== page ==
It’s a sure thing that, over the next few weeks, you will be reading more and more about the presumed iPhone 7. There have been plenty of rumors already, but one expects they’ll all coalesce into something close to the final product. It would be the result of the fact that it’s probably already in the early stages of production since it’s probably no more than two months from going on sale.
As a result, it’s easy to give those rumors credibility, and there are some that appear to be consistent.
So the next iPhone will allegedly come free of that old fashioned headphone jack. The 3.5mm jack dates back to the 1950s, when it first appeared in those small transistor radios. But the technology itself, based on the quarter-inch phone jack, was invented in the late 19th century. It would stand to reason, by logic alone, that it’s time for it to go.
Other than being old fashioned, some suggest it’s more susceptible to water damage. That’s beyond my area of expertise. It may also be true that it lacks support for certain digital audio features that would be useful to Apple going forward, which might explain why the Lightning port may be destined for an additional task. And, yes, there are headphones already available that require the Lightning port.
But with hundreds of millions — or billions — of traditional headphones using the standard jack out there, Apple will cause a load of grief if they do not provide some sort of convenient — and free — adaptor plug so the inconvenience is minimal. Indeed, there are rumors that the iPhone 7 might be capable of wireless recharging, which means you won’t have to tie up the Lightning port for double duty. I do not expect Apple’s adapter, if it exists, to support two connections.
I’m whistling in the dark, however. If the rumors are true, and they sure have been persistent for a long time, I am pretty confident that Apple will take steps to make the change as seamless as possible. Obviously, Apple is not reluctant to remove ports when deemed appropriate. But I can see where scare mongers might be having g a field day, particularly if the fears are spread by Apple’s competitors.
Past the headphone jack, the rumors suggest a form factor very similar to the current models. But any rectangle with a touchscreen is going to have a basic resemblance to other rectangles with touchscreens. It can have squared edges, curved edges with a different radius, and different amounts of space from bezels to edges. So it is possible to make loads of minor changes within the same structure. At the end of the day, all these variations will still appear to be very similar.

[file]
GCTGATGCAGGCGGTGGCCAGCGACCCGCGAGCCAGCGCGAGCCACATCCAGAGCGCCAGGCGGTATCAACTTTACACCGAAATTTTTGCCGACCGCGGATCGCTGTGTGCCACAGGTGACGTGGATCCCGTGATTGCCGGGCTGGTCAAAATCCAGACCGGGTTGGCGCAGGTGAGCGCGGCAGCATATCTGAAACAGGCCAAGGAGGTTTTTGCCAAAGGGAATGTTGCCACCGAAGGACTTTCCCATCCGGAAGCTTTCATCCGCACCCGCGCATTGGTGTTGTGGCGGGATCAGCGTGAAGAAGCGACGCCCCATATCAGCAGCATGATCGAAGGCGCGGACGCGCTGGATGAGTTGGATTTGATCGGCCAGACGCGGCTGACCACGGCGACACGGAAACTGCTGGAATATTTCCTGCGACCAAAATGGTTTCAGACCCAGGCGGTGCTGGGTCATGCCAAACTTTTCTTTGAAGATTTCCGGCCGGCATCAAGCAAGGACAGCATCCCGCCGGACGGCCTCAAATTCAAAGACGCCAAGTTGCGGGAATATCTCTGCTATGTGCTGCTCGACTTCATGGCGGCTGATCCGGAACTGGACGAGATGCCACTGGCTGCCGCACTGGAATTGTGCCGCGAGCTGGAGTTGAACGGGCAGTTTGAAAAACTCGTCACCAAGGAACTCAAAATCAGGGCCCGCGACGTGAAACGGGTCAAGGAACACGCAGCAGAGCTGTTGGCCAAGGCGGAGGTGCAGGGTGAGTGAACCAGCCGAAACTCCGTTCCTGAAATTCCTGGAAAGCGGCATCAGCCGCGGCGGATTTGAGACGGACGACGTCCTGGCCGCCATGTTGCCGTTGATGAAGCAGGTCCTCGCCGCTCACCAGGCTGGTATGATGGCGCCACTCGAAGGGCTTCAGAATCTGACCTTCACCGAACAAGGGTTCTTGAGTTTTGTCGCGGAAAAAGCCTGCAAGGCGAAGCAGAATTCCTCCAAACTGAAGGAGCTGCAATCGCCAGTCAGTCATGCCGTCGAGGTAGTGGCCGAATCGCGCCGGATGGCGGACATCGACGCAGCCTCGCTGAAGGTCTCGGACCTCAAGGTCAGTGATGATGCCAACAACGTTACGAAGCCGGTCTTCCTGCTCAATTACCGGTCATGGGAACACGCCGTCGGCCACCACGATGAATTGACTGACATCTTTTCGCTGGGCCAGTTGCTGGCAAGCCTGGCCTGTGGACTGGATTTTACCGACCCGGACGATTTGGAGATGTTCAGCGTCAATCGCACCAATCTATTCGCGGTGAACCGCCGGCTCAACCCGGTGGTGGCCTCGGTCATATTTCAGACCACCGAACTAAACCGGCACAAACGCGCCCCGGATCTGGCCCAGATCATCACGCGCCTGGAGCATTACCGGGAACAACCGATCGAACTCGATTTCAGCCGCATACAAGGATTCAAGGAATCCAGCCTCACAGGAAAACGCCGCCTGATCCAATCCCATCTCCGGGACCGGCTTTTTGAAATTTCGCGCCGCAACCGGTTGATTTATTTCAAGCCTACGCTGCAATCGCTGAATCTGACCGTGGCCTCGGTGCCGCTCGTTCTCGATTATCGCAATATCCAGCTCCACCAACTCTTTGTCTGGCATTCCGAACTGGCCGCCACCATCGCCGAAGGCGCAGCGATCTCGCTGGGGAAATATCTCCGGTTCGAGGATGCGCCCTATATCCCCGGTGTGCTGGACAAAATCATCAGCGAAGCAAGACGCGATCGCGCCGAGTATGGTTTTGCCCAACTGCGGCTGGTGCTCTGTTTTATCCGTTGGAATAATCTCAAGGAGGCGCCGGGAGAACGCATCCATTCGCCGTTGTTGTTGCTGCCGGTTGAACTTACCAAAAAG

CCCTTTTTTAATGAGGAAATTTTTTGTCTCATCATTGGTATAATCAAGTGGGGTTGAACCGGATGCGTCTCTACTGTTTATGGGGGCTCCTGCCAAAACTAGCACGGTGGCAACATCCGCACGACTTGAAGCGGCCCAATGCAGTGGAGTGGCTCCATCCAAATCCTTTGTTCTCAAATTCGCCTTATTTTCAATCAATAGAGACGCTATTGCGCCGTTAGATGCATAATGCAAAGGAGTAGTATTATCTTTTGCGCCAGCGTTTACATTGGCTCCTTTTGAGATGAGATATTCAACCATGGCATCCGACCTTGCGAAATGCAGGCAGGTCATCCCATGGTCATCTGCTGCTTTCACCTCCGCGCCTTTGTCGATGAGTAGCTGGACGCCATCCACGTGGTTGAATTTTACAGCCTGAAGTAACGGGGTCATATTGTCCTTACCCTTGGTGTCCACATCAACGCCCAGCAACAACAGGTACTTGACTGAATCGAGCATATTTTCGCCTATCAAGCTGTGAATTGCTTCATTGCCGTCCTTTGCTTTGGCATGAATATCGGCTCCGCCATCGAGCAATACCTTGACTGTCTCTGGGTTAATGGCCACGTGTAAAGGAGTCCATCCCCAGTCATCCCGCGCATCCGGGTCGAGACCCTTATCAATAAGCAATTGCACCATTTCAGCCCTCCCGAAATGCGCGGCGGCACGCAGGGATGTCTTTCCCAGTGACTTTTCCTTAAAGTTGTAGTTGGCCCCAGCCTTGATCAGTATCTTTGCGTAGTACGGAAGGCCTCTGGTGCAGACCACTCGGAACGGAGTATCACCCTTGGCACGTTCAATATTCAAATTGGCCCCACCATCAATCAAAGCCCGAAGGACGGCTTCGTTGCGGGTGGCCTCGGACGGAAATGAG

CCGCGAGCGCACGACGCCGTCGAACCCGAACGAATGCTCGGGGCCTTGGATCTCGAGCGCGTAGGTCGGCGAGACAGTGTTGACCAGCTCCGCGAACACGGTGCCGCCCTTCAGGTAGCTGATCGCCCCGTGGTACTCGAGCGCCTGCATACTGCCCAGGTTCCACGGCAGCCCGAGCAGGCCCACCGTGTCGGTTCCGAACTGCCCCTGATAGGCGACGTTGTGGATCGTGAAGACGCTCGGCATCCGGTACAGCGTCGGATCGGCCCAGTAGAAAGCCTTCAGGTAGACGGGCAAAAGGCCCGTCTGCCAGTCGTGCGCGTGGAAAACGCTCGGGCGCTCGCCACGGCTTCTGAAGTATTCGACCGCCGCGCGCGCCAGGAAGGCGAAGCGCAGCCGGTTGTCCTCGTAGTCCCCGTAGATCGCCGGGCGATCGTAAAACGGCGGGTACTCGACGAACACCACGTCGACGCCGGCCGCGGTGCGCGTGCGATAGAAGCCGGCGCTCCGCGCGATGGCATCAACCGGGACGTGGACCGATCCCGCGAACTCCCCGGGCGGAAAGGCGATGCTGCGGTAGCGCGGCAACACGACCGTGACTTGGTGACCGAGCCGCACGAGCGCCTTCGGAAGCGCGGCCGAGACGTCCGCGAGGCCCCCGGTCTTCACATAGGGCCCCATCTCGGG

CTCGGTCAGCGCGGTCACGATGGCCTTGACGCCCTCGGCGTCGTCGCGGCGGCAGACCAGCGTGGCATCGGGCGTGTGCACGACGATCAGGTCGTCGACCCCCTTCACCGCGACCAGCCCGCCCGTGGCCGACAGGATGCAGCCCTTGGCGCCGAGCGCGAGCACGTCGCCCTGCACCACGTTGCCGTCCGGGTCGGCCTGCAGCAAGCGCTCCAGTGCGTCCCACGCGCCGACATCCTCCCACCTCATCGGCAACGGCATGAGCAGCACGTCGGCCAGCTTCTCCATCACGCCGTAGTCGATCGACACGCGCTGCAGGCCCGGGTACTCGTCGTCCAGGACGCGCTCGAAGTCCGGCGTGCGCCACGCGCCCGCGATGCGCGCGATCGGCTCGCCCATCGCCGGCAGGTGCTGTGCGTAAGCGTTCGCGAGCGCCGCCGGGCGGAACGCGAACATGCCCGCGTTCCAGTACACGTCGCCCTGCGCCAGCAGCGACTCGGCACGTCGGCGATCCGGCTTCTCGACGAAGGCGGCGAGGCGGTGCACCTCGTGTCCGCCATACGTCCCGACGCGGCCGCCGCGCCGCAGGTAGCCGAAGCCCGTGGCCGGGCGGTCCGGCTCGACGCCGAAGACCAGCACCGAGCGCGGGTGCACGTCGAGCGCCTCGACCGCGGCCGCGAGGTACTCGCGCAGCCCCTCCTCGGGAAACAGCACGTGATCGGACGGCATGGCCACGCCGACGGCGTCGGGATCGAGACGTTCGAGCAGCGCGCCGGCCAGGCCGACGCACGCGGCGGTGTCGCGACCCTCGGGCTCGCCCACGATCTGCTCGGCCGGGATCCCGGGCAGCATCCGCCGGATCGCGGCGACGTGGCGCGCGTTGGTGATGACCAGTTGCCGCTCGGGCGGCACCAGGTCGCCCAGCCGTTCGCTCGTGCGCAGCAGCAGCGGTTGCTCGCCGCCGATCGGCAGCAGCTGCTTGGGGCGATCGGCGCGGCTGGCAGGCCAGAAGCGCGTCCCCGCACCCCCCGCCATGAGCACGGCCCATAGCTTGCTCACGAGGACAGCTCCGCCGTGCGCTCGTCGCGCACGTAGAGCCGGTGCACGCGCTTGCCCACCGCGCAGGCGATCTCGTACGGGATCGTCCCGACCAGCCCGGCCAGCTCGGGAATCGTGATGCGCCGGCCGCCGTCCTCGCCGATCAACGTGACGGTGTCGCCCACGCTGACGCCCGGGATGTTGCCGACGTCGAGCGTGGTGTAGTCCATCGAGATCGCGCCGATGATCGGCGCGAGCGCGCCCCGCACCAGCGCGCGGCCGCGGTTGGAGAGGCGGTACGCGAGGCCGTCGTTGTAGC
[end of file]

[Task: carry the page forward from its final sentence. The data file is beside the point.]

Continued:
Now I suppose Apple can vary dimensions enough to point to distinct differences here and there. Maybe the next iPhone will even be a tad thinner, but if it mostly looks the same, that shouldn’t be the deal breaker. Do you expect something diamond-shaped to have it stand apart?
The major changes may involve LCD and glass, the Touch ID sensor, plus loads of internal components that include the processor, graphics hardware, camera parts, lenses, haptic circuitry, and loads of onboard sensors. You get the picture.
Apple could spend more than an hour of its media event outlining all the distinct improvements in the next iPhone, but if it looks mostly the same, the critics will say it’s a subpar upgrade.
While I have no direct evidence that this is so, I would not be surprised to discover that Apple’s competitors were, in part, responsible for feeding at least some of the unconfirmed stories about a disappointing upgrade. It would serve the interests of Samsung and other companies to lower expectations, in the hope that you might want to consider jumping to Android — or sticking with Android — when it’s time to buy a new smartphone.
Apple’s rivals are no doubt helped by the fact that there are breathless so-called journalists who are only too happy to post stories that diminish Apple’s products and services. In yesterday’s column, I mentioned a poll that, in asking about the future purchase plans of iPhone owners, included a question about the new model not being redesigned. That’s a question certain to discourage people who might be ready to buy the next iPhone, and that’s precisely what the results showed. Little more than 9% of users participating in the poll said yes, while it soared to over 25% in response to a question about a major redesign.
But if every single component inside the next iPhone receives a major enhancement, but the case is mostly the same, isn’t it still a “major” redesign? I’m wondering.
Obviously, this is all about a product that hasn’t been released. It hasn’t even been demonstrated, and Apple has not said anything about it, nor would one expect them to. Now it may be that some journalists will receive early information on background (meaning not for attribution), and perhaps you’ll see such stories in one or more major publications as it gets closer to the release.
But not now. Any claim that the iPhone 7 will be a poor upgrade should be suspect until there is a real product out there to consider.
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